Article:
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ECG owes us $900m as of quarter 1, 2022; it can’t increase tariff astronomically – Chamber of IPPs

As of the end of the first quarter of this year, the Electricity Company of Ghana (ECG) Limited owed the Independent Power Producers $900 million in power supply invoices.

According to the Chief Executive of the Chamber of IPPs, Distributors and Bulk Consumers, Elipklim Apetorgbor, ECG does not have any moral right to increase electricity bill astronomically.

Speaking at the Public Hearing of the Multi-Year Major Tariff Review, he said “you are heavily indebted and have not paid your generators. As at the end of the first quarter of 2022, you owed us almost $900 million in power supply invoices only, excluding other legitimate claims. It is wiser to continue making the effort to retrieve those difficult debts, no matter how small per time than writing off.”

This is coming despite the IPPs writing off some energy debts for government and its related organisations. Recently, the 2020 State Ownership Report revealed that ECG, the Volta River Authority and other energy related institutions have made profit.

But the Chamber of Independent Power Producers said for them to declare profit in the provision of constitutionally mandated service to the public is a deviation from the core mandate and rather competing with the private utilities service providers, adding, “and this is expected to result in tariff reduction to make the electricity tariff in Ghana competitive and not to seek for an increase in tariff.”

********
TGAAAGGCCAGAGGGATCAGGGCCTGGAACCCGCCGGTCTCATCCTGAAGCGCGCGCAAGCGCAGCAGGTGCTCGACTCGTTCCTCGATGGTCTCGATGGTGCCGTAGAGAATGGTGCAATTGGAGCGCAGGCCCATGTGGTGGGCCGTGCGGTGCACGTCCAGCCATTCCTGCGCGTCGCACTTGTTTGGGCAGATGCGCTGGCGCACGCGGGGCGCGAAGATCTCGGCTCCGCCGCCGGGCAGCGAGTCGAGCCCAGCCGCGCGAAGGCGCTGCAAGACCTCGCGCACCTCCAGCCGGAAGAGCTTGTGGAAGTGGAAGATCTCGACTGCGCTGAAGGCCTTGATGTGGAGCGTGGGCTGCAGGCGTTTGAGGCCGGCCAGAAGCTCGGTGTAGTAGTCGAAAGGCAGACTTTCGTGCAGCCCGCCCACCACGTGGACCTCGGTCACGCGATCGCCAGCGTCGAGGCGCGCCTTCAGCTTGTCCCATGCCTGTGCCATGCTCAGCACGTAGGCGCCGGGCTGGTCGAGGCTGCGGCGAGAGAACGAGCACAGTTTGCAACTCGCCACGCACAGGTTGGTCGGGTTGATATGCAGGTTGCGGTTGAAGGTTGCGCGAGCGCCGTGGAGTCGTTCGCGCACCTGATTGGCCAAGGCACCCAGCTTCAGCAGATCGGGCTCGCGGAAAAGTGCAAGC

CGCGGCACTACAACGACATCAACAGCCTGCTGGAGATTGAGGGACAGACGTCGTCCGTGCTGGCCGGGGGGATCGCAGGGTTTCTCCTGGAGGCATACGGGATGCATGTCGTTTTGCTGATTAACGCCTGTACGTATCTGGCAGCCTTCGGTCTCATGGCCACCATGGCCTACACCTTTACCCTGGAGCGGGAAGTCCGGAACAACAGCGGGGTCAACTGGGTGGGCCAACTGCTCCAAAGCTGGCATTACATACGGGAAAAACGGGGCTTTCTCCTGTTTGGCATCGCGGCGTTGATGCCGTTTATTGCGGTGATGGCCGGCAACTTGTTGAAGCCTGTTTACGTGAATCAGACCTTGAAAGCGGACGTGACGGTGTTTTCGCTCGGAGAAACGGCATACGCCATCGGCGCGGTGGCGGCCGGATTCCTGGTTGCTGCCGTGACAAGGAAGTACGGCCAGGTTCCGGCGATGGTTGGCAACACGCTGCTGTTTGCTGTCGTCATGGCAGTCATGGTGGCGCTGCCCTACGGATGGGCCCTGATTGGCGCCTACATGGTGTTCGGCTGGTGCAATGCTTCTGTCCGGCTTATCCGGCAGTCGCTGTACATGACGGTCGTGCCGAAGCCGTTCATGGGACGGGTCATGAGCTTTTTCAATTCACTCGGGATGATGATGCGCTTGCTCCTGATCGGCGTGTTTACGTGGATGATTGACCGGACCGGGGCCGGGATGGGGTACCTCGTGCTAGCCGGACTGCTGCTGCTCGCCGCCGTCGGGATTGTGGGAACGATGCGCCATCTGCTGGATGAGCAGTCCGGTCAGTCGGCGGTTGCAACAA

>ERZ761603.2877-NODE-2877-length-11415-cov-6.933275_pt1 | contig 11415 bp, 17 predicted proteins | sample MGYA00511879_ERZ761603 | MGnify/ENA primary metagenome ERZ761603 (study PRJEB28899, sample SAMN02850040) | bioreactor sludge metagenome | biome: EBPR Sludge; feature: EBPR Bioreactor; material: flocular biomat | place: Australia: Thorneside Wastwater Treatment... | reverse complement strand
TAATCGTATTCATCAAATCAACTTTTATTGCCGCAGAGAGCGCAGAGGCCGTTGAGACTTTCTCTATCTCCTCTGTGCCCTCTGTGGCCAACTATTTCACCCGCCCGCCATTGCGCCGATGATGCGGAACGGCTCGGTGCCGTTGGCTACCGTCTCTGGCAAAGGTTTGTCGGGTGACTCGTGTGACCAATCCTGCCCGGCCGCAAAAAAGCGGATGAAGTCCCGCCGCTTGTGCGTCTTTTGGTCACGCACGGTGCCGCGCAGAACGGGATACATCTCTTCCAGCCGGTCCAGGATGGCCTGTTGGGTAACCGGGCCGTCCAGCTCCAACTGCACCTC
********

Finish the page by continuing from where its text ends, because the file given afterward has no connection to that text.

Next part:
“You recalled that the GoG/MoF laid claims in recent past, via the mid-year budget review to the fact the ECG/GoG is debt ridden because of take or pay PPAs. GoG in a subsequent notice of application to the public on February this year revealed that it has made savings of $13.2 billion through the renegotiation efforts also that the Average Cost of Generation for the IPPs have declined to 16.2 cents/kWh – 10.5 cents/kWh. If this claimed savings are true and real, it should be good news to the sector revenue requirement and most importantly inure to the benefit of ECG. Indirectly, this should shore up ECG’s revenue and there should be no justification to increase tariff for ECG to make excess revenue”, Mr. Apetorgbor said.

He challenged the ECG in particular that if it claimed making profit, then it means it have excess revenue that it has achieved via efficiency, technologically and commercially.

This he believes will result in tariff reduction to make the electricity tariff in Ghana competitive and not to seek an increase in tariff.

Recently a media publication revealed that ECG spent $1.5 billion to maintain and upgrade its system. The Chamber of IPPs said the prudent activities are meant to improve its system and consequently a reduction in operational cost, and for that matter not to increase it.

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